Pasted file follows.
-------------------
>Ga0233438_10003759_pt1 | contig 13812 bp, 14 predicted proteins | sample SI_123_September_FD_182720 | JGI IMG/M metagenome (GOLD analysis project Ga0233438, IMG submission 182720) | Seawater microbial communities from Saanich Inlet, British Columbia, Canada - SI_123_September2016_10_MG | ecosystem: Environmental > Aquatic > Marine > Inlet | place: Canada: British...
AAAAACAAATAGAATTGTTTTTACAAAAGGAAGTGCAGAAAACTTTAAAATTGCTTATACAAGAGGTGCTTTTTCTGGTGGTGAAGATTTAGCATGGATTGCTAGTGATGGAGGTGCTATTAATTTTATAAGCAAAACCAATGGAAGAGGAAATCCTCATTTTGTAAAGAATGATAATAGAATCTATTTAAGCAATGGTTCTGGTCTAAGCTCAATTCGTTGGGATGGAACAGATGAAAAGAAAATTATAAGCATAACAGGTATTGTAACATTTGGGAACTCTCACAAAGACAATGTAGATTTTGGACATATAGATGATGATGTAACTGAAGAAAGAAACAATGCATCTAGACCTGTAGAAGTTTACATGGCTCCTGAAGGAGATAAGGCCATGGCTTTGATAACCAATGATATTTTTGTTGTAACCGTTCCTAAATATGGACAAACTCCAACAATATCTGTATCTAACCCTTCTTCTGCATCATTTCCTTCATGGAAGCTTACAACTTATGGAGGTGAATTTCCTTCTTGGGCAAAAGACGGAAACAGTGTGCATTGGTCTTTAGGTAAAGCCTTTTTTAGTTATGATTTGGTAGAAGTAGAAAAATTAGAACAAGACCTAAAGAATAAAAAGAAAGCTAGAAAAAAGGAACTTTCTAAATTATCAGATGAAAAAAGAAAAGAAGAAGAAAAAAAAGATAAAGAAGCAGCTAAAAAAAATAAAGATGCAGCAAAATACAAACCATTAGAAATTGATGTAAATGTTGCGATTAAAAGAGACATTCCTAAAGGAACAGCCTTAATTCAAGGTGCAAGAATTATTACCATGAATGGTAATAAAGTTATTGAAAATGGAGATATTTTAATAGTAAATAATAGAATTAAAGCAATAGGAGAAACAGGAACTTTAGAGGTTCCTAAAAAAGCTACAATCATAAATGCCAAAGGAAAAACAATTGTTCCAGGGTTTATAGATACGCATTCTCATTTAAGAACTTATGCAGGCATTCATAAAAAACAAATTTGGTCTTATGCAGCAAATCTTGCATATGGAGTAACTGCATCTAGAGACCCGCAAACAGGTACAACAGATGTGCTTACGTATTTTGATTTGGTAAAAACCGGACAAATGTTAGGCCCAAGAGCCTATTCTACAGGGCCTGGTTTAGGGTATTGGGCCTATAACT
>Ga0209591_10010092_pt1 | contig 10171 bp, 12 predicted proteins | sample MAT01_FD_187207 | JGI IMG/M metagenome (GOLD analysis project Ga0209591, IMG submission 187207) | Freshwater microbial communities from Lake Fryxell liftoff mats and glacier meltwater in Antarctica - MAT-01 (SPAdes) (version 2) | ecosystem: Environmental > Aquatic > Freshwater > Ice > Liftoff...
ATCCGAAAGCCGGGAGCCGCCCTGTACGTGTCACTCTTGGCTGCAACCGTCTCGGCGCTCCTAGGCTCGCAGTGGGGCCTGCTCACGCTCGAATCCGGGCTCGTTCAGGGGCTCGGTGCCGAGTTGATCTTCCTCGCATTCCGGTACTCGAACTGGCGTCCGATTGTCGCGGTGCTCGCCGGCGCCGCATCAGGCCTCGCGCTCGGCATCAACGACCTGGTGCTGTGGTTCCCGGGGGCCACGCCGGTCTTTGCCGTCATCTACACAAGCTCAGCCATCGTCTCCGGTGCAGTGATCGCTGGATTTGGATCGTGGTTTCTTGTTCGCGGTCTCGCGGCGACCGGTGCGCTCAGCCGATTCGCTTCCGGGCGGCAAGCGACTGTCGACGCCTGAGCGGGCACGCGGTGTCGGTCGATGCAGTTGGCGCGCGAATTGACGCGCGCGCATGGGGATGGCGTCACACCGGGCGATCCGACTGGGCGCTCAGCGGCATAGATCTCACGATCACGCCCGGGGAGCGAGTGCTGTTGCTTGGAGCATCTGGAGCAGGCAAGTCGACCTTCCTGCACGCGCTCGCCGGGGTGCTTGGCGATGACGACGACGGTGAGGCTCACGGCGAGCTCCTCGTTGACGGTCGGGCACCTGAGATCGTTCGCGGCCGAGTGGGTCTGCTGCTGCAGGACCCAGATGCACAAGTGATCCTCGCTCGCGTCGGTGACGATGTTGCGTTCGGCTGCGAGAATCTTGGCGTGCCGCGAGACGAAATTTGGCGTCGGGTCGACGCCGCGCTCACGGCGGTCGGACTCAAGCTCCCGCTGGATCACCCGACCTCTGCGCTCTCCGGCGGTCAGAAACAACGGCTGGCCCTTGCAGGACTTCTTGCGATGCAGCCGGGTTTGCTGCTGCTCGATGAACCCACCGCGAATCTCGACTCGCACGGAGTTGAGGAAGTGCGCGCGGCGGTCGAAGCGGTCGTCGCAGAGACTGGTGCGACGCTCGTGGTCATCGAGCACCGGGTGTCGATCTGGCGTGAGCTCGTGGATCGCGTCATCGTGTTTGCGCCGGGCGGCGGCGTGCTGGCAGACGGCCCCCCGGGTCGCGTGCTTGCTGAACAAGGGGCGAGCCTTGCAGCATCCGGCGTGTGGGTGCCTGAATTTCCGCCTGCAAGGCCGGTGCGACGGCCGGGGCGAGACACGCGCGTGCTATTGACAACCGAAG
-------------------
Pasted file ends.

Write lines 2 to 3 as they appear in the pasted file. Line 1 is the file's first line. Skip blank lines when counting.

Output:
AAAAACAAATAGAATTGTTTTTACAAAAGGAAGTGCAGAAAACTTTAAAATTGCTTATACAAGAGGTGCTTTTTCTGGTGGTGAAGATTTAGCATGGATTGCTAGTGATGGAGGTGCTATTAATTTTATAAGCAAAACCAATGGAAGAGGAAATCCTCATTTTGTAAAGAATGATAATAGAATCTATTTAAGCAATGGTTCTGGTCTAAGCTCAATTCGTTGGGATGGAACAGATGAAAAGAAAATTATAAGCATAACAGGTATTGTAACATTTGGGAACTCTCACAAAGACAATGTAGATTTTGGACATATAGATGATGATGTAACTGAAGAAAGAAACAATGCATCTAGACCTGTAGAAGTTTACATGGCTCCTGAAGGAGATAAGGCCATGGCTTTGATAACCAATGATATTTTTGTTGTAACCGTTCCTAAATATGGACAAACTCCAACAATATCTGTATCTAACCCTTCTTCTGCATCATTTCCTTCATGGAAGCTTACAACTTATGGAGGTGAATTTCCTTCTTGGGCAAAAGACGGAAACAGTGTGCATTGGTCTTTAGGTAAAGCCTTTTTTAGTTATGATTTGGTAGAAGTAGAAAAATTAGAACAAGACCTAAAGAATAAAAAGAAAGCTAGAAAAAAGGAACTTTCTAAATTATCAGATGAAAAAAGAAAAGAAGAAGAAAAAAAAGATAAAGAAGCAGCTAAAAAAAATAAAGATGCAGCAAAATACAAACCATTAGAAATTGATGTAAATGTTGCGATTAAAAGAGACATTCCTAAAGGAACAGCCTTAATTCAAGGTGCAAGAATTATTACCATGAATGGTAATAAAGTTATTGAAAATGGAGATATTTTAATAGTAAATAATAGAATTAAAGCAATAGGAGAAACAGGAACTTTAGAGGTTCCTAAAAAAGCTACAATCATAAATGCCAAAGGAAAAACAATTGTTCCAGGGTTTATAGATACGCATTCTCATTTAAGAACTTATGCAGGCATTCATAAAAAACAAATTTGGTCTTATGCAGCAAATCTTGCATATGGAGTAACTGCATCTAGAGACCCGCAAACAGGTACAACAGATGTGCTTACGTATTTTGATTTGGTAAAAACCGGACAAATGTTAGGCCCAAGAGCCTATTCTACAGGGCCTGGTTTAGGGTATTGGGCCTATAACT
>Ga0209591_10010092_pt1 | contig 10171 bp, 12 predicted proteins | sample MAT01_FD_187207 | JGI IMG/M metagenome (GOLD analysis project Ga0209591, IMG submission 187207) | Freshwater microbial communities from Lake Fryxell liftoff mats and glacier meltwater in Antarctica - MAT-01 (SPAdes) (version 2) | ecosystem: Environmental > Aquatic > Freshwater > Ice > Liftoff...